In an action for a permanent injunction, the plaintiff appeals, as limited by his brief, from so much of an order of the Supreme Court, Westchester County (Donovan, J.), entered January 28, 2008, as denied his motion for a preliminary injunction and granted the cross motion of the defendants Howard Schlectus, Victor Gorelick, Francis Winkler, Anthony Byrn, and Janice Meo to dismiss the complaint, in effect, insofar as asserted against them pursuant to CPLR 3211(a)(3), (7), and (10).
Published by New York State Law Reporting Bureau pursuant to Judiciary Law § 431.
This opinion is uncorrected and subject to revision before publication in the Official Reports.
REINALDO E. RIVERA, J.P., RUTH C. BALKIN, JOHN M. LEVENTHAL and PLUMMER E. LOTT, JJ.
ORDERED that the order is affirmed insofar as appealed from, with one bill of costs to the respondents appearing separately and filing separate briefs.
The plaintiff is the owner and occupant of a condominium unit in the Enclave Condominium (hereinafter the condominium), a 24-unit residential condominium in Scarsdale. The defendants Howard Schlectus, Victor Gorelick, Francis Winkler, Anthony Byrn, and Janice Meo (hereinafter collectively the Board members) are members of the board of managers of the condominium (hereinafter the Board of Managers). In March 2007 Schlectus and Gorelick, as president and member of the Board of Managers respectively, entered into a lease on behalf of the condominium with the defendant Omnipoint Communications, Inc. (hereinafter Omnipoint), permitting Omnipoint to construct and erect a cellular telephone antenna (hereinafter the antenna) on the roof of the condominium, with an accompanying storage area in the condominium's basement. According to the condominium's Declaration, the roof of the building and all storage spaces constitute common elements.
The plaintiff commenced this action against Omnipoint and the Board members for a permanent injunction enjoining and restraining Omnipoint from constructing and erecting the antenna on any part of the common elements of the condominium. The plaintiff subsequently moved for a preliminary injunction enjoining and restraining Omnipoint from, among other things, constructing and erecting the antenna during the pendency of the action. The Board members cross-moved to dismiss the complaint, in effect, insofar as asserted against them pursuant to CPLR 3211(a)(3), (7) and (10). The Supreme Court, inter alia, denied the plaintiff's motion for a preliminary injunction and granted the cross motion to dismiss the complaint, in effect, insofar as asserted against the Board members. We affirm.
To establish entitlement to a preliminary injunction, a movant must establish (1) a likelihood or probability of success on the merits, (2) irreparable harm in the absence of an injunction, and (3) a balance of the equities in favor of granting the injunction (see CPLR 6301; Doe v Axelrod, 73 NY2d 748, 750; W.T. Grant Co. v Srogi, 52 NY2d 496, 517). "Irreparable injury, for purposes of equity, has been held to mean any injury for which money damages are insufficient" (Matter of Walsh v Design Concepts, 221 AD2d 454, 455; see McLaughlin, Piven, Vogel v Nolan & Co., 114 AD2d 165, 174). Conversely, "[e]conomic loss, which is compensable by money damages, does not constitute irreparable harm" (EdCia Corp. v McCormack, 44 AD3d 991, 994; see Neos v Lacey, 291 AD2d 434, 435). The plaintiff failed to allege damages of a non-economic nature and, thus, failed to demonstrate irreparable harm in the absence of a preliminary injunction (see Automated Waste Disposal, Inc. v Mid-Hudson Waste, Inc., 50 AD3d 1072, 1073; Dana Distribs. v Crown Imports, LLC, 48 AD3d 613; cf. Winzelberg v 1319 50th Realty Corp., 52 AD3d 700; Stockley v Gorelik, 24 AD3d 535). The plaintiff's contention that the Supreme Court was required to hold a hearing on his motion is without merit (see CPLR 6312[c]; Marders the Landscape Store v Barylski, 303 AD2d 465, 466). Accordingly, the Supreme Court properly denied the plaintiff's motion for a preliminary injunction.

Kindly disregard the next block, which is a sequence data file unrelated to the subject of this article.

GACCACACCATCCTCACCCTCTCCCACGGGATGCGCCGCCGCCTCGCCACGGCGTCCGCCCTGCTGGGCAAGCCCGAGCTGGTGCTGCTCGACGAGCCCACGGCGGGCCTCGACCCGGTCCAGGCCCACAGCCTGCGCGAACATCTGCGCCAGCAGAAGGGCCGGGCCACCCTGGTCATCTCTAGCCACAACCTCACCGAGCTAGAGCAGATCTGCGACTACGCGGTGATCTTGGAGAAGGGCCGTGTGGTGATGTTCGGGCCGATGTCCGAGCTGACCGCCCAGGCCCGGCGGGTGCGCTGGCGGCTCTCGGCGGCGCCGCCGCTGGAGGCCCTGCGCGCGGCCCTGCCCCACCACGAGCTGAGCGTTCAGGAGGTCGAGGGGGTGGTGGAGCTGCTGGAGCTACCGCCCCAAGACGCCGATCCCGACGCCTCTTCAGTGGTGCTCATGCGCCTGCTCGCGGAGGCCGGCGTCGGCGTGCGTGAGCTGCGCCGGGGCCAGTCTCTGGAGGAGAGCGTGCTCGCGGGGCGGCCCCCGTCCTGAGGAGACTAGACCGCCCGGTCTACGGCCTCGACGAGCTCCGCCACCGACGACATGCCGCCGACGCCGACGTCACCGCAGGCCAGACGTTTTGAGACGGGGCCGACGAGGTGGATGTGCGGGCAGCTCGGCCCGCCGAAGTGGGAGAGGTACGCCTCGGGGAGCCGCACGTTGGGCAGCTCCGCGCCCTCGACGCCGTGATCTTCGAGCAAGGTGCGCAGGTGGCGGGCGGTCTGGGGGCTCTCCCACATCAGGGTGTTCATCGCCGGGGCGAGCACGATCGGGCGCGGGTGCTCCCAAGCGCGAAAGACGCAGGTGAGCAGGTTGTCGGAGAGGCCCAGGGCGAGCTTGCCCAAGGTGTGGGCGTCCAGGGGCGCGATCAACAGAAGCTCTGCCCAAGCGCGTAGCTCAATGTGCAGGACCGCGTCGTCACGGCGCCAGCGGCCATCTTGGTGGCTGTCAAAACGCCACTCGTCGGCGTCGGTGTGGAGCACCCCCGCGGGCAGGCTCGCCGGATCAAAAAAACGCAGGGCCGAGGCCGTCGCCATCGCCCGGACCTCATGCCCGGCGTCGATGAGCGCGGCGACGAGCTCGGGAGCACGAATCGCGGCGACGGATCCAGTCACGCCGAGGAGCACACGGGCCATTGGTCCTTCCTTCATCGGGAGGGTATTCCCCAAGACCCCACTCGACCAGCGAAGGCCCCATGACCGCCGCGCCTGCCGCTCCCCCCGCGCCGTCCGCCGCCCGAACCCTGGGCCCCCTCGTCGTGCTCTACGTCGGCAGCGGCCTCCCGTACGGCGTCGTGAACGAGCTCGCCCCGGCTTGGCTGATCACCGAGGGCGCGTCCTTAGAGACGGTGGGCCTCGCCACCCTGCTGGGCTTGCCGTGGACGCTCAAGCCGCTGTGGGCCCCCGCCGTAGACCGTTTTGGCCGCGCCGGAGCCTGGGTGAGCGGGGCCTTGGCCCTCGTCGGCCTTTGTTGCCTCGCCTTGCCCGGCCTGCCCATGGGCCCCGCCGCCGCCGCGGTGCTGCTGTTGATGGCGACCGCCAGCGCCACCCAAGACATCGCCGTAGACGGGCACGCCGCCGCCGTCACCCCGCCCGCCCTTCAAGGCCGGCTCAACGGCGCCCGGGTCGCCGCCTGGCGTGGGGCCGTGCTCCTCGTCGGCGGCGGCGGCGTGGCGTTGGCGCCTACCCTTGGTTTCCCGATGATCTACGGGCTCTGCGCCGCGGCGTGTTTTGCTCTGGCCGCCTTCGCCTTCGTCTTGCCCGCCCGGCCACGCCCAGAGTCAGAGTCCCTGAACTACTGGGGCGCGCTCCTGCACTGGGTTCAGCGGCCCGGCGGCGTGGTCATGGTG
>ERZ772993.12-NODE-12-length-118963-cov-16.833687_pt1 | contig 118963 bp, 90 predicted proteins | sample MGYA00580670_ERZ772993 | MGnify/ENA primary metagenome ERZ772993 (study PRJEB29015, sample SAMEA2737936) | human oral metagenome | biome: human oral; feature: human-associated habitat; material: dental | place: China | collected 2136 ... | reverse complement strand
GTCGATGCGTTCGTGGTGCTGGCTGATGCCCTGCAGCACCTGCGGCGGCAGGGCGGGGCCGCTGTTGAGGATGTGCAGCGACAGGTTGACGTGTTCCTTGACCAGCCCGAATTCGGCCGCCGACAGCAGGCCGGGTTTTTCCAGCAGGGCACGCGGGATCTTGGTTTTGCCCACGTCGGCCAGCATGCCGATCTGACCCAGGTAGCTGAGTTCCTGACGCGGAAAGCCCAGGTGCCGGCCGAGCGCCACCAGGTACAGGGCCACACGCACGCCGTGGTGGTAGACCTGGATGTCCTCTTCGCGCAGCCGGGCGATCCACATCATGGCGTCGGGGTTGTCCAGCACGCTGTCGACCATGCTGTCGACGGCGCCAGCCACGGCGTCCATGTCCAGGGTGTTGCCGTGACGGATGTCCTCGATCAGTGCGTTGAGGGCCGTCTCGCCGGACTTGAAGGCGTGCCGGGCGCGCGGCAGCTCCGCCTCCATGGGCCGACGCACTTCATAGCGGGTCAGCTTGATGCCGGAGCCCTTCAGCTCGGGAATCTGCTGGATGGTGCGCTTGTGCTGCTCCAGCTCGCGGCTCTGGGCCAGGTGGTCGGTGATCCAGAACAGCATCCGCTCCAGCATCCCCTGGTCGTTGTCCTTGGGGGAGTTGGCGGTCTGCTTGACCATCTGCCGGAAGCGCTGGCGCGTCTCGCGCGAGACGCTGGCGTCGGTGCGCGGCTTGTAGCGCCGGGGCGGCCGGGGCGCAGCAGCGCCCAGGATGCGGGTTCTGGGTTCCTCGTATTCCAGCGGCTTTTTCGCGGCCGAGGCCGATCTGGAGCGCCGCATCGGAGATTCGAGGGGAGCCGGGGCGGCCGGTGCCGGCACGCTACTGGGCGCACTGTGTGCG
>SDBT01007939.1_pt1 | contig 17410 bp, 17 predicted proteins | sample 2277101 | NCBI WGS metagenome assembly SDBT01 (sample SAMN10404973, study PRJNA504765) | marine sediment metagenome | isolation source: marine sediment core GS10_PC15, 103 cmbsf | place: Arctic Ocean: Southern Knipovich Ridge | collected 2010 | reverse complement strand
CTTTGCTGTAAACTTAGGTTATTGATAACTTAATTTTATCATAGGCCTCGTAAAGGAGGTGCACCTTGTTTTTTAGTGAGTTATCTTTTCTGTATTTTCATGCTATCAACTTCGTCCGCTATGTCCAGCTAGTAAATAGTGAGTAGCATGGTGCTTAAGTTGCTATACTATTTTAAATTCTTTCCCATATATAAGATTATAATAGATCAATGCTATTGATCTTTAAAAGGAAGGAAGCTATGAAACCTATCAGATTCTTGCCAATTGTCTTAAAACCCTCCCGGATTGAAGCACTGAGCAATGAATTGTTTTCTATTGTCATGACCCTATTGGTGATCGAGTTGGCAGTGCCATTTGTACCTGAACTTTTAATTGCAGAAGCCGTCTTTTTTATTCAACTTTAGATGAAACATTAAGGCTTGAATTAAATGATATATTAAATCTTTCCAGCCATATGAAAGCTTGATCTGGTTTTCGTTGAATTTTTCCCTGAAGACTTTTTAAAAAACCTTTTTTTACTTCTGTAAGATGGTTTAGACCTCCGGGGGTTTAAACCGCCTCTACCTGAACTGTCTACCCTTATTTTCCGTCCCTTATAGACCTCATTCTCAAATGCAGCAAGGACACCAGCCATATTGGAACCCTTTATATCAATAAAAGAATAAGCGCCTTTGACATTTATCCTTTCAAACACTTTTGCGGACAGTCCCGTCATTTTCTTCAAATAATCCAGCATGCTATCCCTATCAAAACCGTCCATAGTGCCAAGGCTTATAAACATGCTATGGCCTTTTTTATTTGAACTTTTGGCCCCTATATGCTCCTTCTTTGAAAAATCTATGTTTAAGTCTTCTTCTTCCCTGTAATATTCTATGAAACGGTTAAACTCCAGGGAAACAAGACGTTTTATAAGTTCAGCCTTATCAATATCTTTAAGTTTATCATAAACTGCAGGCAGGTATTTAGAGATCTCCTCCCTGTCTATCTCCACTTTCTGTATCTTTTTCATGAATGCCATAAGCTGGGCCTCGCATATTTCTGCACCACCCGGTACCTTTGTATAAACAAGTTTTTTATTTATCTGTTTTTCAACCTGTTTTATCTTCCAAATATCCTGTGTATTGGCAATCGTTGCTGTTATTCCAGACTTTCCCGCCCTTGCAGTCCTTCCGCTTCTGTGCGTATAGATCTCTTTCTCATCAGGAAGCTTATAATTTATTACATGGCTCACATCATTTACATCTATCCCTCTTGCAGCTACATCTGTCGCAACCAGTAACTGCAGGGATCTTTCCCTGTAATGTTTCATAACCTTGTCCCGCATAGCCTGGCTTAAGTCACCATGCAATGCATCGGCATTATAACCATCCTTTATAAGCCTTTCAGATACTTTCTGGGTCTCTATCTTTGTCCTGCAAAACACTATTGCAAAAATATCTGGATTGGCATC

With respect to the Board members' cross motion to dismiss the complaint, in effect, insofar as asserted against them, the Board members correctly contend that an owner of an individual condominium unit is without standing to assert a claim for damages to the common interest of a condominium (see Caprer v Nussbaum, 36 AD3d 176, 185-186). Although an individual unit owner may maintain a derivative action against a condominium's board of managers on behalf of the condominium (id. at 187-190), the plaintiff did not bring this action as a derivative action. "A complaint the allegations of which confuse a shareholder's derivative and individual rights will . . . be dismissed" (Abrams v Donati, 66 NY2d 951, 953). Accordingly, the Supreme Court properly granted the Board members' cross motion to dismiss the complaint, in effect, insofar as asserted against them pursuant to CPLR 3211(a)(3), (7), and (10). Our determination does not preclude the plaintiff from commencing a new cause of action in a representative capacity on behalf of the condominium.
In light of our determination, we need not reach the parties' remaining contentions.
RIVERA, J.P., BALKIN, LEVENTHAL and LOTT, JJ., concur.
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